Many of today's propellers incorporate a cup at the trailing edge of the propeller blade. This curved lip on the propeller allows it to get a better bite on the water. This results in reduced ventilation, slipping, and allows for a better hole shot in many cases. A cupped propeller also works very well where the motor can be trimmed so that the propeller is near the surface of the water. The cup will typically result in higher top end speed on one of these applications.
Switching from an un-cupped to a cupped propeller will reduce your RPM. The actual amount of RPM decrease is dependent on where, how much, and the quality of the cupping. Typically, a cupped propeller of the same pitch and diameter will reduce your RPM by approximately 200.

Ventilation
Air from the water surface or exhaust gases from the exhaust outlet being drawn into the prop blades causes ventilation. When this situation occurs, boat speed is lost and engine RPM climbs rapidly. This occurs most often with high transom mounting, over-trimming the engine, or sharp turns.
Cavitation
Cavitation (often confused with ventilation), is a phenomena of water vaporizing or "boiling" due to the extreme reduction of pressure on the back of the propeller blade. Many propellers partially cavitate during normal operation, but excessive cavitation can result in metal erosion or "cavitation burn" to the prop's blade surface. There are numerous causes of cavitation such as incorrect matching of prop style to application, incorrect pitch, damage to the blade edges, etc.

Rake
Rake
is the measurement of the angle of the tilt of the blade's tip toward or away from the gearcase. The angle is measured on a line extending from the center of the hub through the center of one blade.
Selecting the right propeller

The best propeller size for your boat and engine combination is based on the recommended operating range at wide open throttle (w.o.t.) for your engine, which you will find in your engine operator's manual.
The goal in prop selection is to determine what propeller style and size will maximize performance for your boat, while allowing your engine to operate in the recommended RPM range. The correct propeller will prevent the engine from over-revving, yet allow it to reach the minimum RPM where maximum horsepower is produced.

Run the boat/motor at w.o.t. under normal operating load to determine the maximum RPM you are able to obtain. Adjust the motor trim angle for the optimum performance. If during this test, you begin to exceed the maximum rated RPM of the engine, reduce throttle setting to a position where maximum RPM is not exceeded.

If your test results in your being able to over-rev the engine, you need to increase the pitch of the propeller. Increasing the pitch increment by 1" will result in approximately a 200 RPM drop. If your testing shows, however, that you are only able to obtain a RPM somewhat lower than the maximum rating given by your engine manufacturer, you would need to decrease pitch. Decreasing pitch would increase your RPM. Once your wide open throttle RPM falls within the recommended range of the engine manufacturer, you have a propeller that is suited correctly for your boat with respect to RPM.

If you use your boat for fishing, cruising and skiing, one prop probably won't do all three things equally well. It is best in circumstances like this to have two propellers; One to accommodate one set of circumstances and the other to perform best under the different load. It is imperative, however, that the wide open throttle RPM fall within the range specified by your engine manufacturer.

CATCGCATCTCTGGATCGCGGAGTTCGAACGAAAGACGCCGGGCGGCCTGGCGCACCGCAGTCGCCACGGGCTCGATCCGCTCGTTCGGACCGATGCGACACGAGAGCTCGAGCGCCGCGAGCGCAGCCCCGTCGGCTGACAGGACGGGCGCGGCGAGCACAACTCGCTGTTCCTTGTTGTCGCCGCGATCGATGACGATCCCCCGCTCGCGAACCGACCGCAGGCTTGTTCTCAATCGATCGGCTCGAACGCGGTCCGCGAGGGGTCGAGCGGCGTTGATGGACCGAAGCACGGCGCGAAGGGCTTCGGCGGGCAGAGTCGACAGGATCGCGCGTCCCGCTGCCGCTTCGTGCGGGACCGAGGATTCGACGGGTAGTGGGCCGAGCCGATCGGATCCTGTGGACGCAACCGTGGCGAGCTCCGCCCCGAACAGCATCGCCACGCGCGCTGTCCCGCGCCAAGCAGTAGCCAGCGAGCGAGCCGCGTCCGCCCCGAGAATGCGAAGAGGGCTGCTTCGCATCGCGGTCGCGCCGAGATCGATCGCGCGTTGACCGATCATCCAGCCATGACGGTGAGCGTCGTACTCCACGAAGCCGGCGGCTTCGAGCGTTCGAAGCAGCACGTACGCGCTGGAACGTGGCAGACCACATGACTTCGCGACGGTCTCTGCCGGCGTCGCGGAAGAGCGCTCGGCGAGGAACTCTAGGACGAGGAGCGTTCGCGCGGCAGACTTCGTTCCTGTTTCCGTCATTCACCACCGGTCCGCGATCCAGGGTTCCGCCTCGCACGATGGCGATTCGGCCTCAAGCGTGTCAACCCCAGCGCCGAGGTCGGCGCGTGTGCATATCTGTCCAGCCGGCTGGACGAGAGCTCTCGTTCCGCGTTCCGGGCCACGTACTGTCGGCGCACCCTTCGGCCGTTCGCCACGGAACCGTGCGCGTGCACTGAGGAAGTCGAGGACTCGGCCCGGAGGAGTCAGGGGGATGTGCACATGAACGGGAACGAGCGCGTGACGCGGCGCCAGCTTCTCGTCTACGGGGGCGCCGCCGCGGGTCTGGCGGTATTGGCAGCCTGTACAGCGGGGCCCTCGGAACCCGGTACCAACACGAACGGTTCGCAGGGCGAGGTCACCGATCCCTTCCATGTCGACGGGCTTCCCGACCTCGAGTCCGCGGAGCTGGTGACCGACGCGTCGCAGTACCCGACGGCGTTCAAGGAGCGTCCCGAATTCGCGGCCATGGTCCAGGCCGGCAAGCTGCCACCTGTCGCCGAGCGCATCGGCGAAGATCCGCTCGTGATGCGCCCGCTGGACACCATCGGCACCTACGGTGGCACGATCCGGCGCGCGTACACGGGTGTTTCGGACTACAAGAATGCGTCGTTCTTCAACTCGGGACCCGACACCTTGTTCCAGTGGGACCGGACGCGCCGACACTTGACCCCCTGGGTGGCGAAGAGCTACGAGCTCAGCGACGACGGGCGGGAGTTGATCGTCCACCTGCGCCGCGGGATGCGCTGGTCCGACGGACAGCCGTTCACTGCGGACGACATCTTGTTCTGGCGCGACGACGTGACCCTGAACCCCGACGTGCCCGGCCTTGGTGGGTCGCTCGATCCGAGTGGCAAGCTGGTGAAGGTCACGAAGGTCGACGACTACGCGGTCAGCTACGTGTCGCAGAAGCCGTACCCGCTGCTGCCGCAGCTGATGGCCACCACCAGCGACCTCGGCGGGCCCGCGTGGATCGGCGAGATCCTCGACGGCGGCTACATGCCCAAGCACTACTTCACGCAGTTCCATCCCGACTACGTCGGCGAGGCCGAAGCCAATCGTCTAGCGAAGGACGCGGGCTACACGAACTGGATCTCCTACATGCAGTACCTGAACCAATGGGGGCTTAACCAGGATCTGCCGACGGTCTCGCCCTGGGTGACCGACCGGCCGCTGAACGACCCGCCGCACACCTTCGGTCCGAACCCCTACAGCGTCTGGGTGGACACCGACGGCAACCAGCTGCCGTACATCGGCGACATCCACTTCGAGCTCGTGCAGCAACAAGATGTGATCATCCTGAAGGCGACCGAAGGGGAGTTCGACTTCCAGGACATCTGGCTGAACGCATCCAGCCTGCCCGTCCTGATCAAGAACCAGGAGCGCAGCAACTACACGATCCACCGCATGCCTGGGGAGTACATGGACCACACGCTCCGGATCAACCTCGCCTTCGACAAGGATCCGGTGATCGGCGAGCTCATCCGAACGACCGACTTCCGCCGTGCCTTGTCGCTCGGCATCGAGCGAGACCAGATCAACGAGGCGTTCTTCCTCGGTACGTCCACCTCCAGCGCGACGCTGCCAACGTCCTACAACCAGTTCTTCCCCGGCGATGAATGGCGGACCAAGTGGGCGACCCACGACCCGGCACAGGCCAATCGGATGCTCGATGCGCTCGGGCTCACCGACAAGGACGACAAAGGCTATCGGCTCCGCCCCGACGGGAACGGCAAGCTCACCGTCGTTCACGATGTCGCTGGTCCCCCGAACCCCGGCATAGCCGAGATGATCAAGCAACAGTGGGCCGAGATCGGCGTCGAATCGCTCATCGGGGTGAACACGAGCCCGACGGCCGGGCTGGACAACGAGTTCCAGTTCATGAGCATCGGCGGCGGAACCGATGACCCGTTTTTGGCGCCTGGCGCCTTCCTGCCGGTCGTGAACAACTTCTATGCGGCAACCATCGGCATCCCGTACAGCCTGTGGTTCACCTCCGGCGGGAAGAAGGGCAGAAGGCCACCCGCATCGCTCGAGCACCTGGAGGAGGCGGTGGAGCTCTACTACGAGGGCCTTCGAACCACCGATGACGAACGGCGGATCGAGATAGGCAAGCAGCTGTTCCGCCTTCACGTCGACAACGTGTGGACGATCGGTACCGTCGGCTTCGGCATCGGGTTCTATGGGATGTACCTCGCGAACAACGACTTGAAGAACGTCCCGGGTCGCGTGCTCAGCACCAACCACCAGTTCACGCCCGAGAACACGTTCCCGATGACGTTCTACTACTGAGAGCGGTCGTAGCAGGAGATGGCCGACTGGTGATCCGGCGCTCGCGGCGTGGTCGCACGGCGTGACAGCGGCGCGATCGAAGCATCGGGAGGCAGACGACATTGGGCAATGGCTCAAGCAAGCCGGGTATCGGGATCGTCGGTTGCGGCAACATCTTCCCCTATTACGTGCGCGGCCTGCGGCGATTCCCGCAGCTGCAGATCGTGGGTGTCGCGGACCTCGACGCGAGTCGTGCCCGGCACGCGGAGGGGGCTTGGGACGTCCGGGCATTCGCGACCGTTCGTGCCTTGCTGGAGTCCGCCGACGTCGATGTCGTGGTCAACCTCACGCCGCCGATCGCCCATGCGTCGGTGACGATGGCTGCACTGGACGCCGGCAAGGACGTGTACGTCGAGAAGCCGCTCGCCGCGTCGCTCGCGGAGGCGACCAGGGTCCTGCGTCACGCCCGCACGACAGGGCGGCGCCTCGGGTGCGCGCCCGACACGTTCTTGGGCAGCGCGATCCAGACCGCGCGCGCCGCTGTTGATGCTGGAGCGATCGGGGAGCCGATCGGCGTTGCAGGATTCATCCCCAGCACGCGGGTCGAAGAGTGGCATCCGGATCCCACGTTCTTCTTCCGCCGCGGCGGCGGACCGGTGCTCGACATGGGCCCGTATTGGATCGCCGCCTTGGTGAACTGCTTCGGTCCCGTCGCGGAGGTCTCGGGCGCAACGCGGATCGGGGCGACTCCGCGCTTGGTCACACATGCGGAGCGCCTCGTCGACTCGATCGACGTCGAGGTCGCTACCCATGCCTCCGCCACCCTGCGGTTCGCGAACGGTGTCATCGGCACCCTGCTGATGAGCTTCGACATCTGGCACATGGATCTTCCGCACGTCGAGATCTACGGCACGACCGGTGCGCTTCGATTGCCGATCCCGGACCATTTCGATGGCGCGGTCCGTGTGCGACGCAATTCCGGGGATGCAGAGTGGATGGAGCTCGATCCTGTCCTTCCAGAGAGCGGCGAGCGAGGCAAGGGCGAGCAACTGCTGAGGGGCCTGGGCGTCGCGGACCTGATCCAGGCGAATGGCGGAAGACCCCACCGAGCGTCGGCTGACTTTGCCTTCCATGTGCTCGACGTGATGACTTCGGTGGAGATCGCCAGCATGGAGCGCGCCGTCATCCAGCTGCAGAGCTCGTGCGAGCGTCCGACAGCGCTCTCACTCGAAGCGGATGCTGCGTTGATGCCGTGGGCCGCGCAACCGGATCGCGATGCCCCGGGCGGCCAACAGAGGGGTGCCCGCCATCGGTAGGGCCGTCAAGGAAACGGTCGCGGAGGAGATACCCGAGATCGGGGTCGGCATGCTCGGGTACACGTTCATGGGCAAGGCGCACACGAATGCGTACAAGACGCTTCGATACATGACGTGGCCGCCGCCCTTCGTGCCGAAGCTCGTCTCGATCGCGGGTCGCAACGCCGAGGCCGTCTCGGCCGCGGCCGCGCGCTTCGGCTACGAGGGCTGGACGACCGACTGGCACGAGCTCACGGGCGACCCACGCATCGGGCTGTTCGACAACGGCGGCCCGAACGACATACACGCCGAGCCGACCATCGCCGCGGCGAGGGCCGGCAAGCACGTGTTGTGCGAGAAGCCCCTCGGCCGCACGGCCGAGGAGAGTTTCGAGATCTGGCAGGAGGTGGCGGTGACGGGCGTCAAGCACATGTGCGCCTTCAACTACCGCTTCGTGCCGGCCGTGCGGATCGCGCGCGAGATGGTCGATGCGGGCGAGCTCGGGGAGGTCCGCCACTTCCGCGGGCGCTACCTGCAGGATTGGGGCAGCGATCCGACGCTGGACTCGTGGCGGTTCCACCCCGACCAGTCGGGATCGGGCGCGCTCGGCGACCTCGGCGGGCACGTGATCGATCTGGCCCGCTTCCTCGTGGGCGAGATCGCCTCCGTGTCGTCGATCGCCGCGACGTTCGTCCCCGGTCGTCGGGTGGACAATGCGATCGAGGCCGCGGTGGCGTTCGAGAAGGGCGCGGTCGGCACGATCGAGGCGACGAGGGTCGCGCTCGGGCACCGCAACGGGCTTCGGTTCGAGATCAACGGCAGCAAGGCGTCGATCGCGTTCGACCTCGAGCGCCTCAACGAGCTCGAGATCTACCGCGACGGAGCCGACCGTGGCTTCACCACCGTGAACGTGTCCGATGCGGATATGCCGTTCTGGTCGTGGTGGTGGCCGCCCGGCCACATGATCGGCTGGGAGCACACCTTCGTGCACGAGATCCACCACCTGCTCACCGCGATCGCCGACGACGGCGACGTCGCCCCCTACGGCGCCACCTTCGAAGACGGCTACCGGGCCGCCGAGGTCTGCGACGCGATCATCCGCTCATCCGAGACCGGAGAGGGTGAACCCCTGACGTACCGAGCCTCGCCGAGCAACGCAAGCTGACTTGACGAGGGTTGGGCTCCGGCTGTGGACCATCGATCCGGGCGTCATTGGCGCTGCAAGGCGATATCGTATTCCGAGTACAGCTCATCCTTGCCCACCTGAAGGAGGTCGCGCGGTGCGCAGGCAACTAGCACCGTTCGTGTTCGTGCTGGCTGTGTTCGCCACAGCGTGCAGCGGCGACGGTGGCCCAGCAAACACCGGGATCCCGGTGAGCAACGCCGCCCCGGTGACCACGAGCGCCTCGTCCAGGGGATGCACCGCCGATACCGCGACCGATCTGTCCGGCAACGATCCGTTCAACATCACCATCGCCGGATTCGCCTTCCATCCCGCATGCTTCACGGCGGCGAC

Aluminum or Stainless?
Aluminum props are the ideal choice for small- to medium-sized boats and motors. Available up to 23 pitch, aluminum props are also the logical choice for use in areas where prop damage comes with the territory. The average aluminum prop costs about $150 compared to $400-$500 for stainless propellers.
Stainless steel props are more expensive, but they offer several advantages. They deliver more performance and are available in larger pitch sizes. One reason stainless props provide more performance than similar pitch aluminum models is because the steel blades are rigid and they don't flex under power. The blades on an aluminum prop actually bend when the prop is in use, reducing the overall size of the prop by approximately one pitch size. Stainless props also provide increased bow lift, especially on heavy boats. The more bow lift a prop provides, the faster and smoother the boat will ride at high speed and in rough water.
Three-Blade, Four-Blade, or Five-Blade?
Propellers are available in three-blade, four-blade and five-blade models. Multiple blade props came on the scene in response to high horsepower outboards that are typically mounted higher on the transom than smaller motors. Because the prop runs closer to the surface, the extra blades help to provide bite and stability at high speed
The advantages of props with extra blades are they provide quicker take-offs, and allow the boat to be kept on plane with fewer engine rpm's. However, they are slower at top-end speeds. A quality three-blade prop is normally two or three miles per hour faster at top end than the same pitch prop featuring multiple blades.
Maintenance

Check your propeller often for nicks, rolled tips, or bent blades. Any distortion from normal will cause a loss in performance and can create vibrations harmful to the engine. A propeller with worn blades will allow the engine to accelerate beyond the recommended operating range which can result in damage to the engine.
Keep the bottom of the boat clean. A fouled bottom, an accumulation of marine growth, moss and barnacles in sea water, and the accumulation of dirt, slime, lime, and other matter in fresh water, is the major cause of poor boat performance. Cleaning the boat's bottom frequently during your boating season will greatly improve boat performance.
Things to Remember

1. Engine RPM at W.O.T. must be within the recommended operating range with the rated horsepower RPM as the target number (see specification in your engine operator's manual).
2. Increasing or decreasing prop pitch directly affects engine load throughout its RPM range.
3. Trim angle affects propeller performance.
4. Atmospheric pressure, elevation, temperature, and humidity all affect engine performance, which directly affects propeller performance.
5. Salt water is more buoyant than fresh water; this may cause some hulls to run faster than identical freshwater setups.
6. Water conditions can play a big part in boat performance and propeller efficiency.
7.The boat's load and position of the load can significantly affect performance.
 

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Louie sure did me a great job on my 3 blade prop , Honda 90 on a 15' Shallow Sport, if I am really shallow , ya better get a grip on somehting !